- Newspress

Right. Renault Clio Williams, what's that?

It's possibly the epitome of the 1990s hot hatch- a beefed-up, race-ready variant of the humble Renault Clio, named after the Formula 1 team which with the backing of Renault, were a staple of the F1 standings during the 1980s and 1990s. Naturally, to capitalise on that success, Renault decided to release a road car, so they handed over a first-generation Clio to their Renaultsport division (not Williams) to give the admittedly underwhelming Clio a set of muscles, and in doing so created one of the finest hot hatchbacks ever, so much so that it was given the privilege of being F1's safety car in 1996. Not bad for a little French hatchback.

Sounds great- what was changed?

Well, with the Clio Williams, the changes started on the outside first. Williams models were muscled up, with brawnier, chunky styling to make the car stanced and wider, a lower ride height, all topped off with a burly, wide air intake swallowing up the bonnet. The reasons for all these modifications wasn't simply to make the car look better- a serious amount of new kit was crammed under the new skin. A whole new uprated and tougher suspension from the Clio Cup now nestled inside it, attached to those now-iconic gold alloys. However, the biggest-and best improvement was the engine. A 2.0 litre block now nestled under the bonnet, fiddled with by Renaultsport's finest boffins to produce a cool 148bhp, which made the Clio Williams a right little rocket compared to its rivals.

Looks like a blast! What could it do?

With a near 150 brake horsepower now crammed inside it, and with better handling and a better gearbox, the Clio Williams now became a very capable car. Top speed increased to 134 mph, which put it ahead of the definitive hot hatch of the decade- the Peugeot 205 GTi. While a capacity increase from 1.8 litres to 2.0 litres doesn't sound all that impressive, the Clio Williams' weight was only 981 kg (quite light for a performance hatch) which made the driving experience even more enjoyable, which was important when the time came to take the Clio Williams racing, in which even more power was added (166 bhp) and a more heavy-duty exhaust system, made it a blast on the rally course during the 1990s.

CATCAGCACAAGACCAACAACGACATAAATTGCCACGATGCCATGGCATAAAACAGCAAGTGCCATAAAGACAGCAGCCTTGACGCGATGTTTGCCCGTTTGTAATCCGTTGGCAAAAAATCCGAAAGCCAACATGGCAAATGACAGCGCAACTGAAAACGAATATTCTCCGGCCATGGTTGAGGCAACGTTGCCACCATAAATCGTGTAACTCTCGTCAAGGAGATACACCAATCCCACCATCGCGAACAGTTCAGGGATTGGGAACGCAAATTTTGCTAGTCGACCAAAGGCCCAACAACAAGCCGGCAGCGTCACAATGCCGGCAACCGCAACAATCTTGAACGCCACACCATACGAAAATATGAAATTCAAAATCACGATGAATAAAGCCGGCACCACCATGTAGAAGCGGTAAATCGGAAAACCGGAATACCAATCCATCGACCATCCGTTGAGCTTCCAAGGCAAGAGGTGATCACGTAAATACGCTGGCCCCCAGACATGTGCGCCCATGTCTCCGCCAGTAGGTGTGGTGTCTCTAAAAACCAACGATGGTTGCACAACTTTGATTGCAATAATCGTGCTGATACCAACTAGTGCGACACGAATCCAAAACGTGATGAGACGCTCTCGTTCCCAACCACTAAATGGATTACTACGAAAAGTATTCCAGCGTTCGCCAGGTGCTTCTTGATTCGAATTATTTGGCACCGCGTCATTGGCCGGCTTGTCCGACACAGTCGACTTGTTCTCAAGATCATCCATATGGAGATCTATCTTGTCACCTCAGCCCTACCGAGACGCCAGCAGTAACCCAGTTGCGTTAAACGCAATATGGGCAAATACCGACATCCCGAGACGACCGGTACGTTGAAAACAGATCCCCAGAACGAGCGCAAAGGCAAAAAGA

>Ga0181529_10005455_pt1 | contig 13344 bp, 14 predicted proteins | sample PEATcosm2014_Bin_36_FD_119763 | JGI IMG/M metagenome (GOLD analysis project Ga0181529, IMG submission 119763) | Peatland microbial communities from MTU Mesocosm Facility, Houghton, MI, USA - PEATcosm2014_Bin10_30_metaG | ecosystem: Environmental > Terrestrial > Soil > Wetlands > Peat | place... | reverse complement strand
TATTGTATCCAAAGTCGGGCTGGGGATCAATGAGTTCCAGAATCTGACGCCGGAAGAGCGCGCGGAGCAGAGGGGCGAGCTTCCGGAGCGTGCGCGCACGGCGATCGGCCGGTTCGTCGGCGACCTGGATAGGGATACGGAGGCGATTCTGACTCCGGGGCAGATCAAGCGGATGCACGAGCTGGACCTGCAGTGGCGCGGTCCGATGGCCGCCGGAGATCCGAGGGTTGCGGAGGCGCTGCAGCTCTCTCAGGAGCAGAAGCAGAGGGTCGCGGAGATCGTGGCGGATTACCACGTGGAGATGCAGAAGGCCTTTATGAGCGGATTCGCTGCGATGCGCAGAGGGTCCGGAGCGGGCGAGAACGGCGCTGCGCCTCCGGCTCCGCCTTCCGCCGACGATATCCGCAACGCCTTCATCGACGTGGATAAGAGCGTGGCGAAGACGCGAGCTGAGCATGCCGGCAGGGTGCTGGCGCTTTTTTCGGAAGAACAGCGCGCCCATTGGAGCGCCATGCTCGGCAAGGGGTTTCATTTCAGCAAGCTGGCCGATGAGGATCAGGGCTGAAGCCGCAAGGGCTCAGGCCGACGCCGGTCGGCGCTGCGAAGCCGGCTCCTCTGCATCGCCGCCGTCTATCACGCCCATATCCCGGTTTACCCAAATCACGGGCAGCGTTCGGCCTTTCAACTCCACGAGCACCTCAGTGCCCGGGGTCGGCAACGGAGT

Brilliant- was it popular?

Absolutely- it's become somewhat of a legend! When the Clio Williams was introduced back in 1993, it was intended to be part of a limited run of 3,800, as the road car was only meant for homologation into the rally series. However, when the cars finally hit tarmac, they sold out so quickly that Renault decided to grab the bull by the horns, and ended up building 1600 more of the dark blue wonders-and that was just the first series of cars! After the first series of Clios, Renault built another two runs of the cars, with a combined total of 12,000 cars built from the last two series!

All images from Newspress, they're great ones, aren't they?

All images from Newspress, they're great ones, aren't they?

Right, how about that classic status now?

Well, as it is such a desirable car, the prices have been steadily rising, but prices for a later example-from the Series 2 and 3-are still relatively low due to how many were produced of the series. However, for the original Series 1 examples, the prices have risen above the £20,000 mark, with little sign of stopping, which is fair for such an iconic hot hatch, a true hot hatchback legend.

And that's a wrap! Thanks so much for reading, I really appreciate it. Cheers, and I'll see you in the next article!

LW

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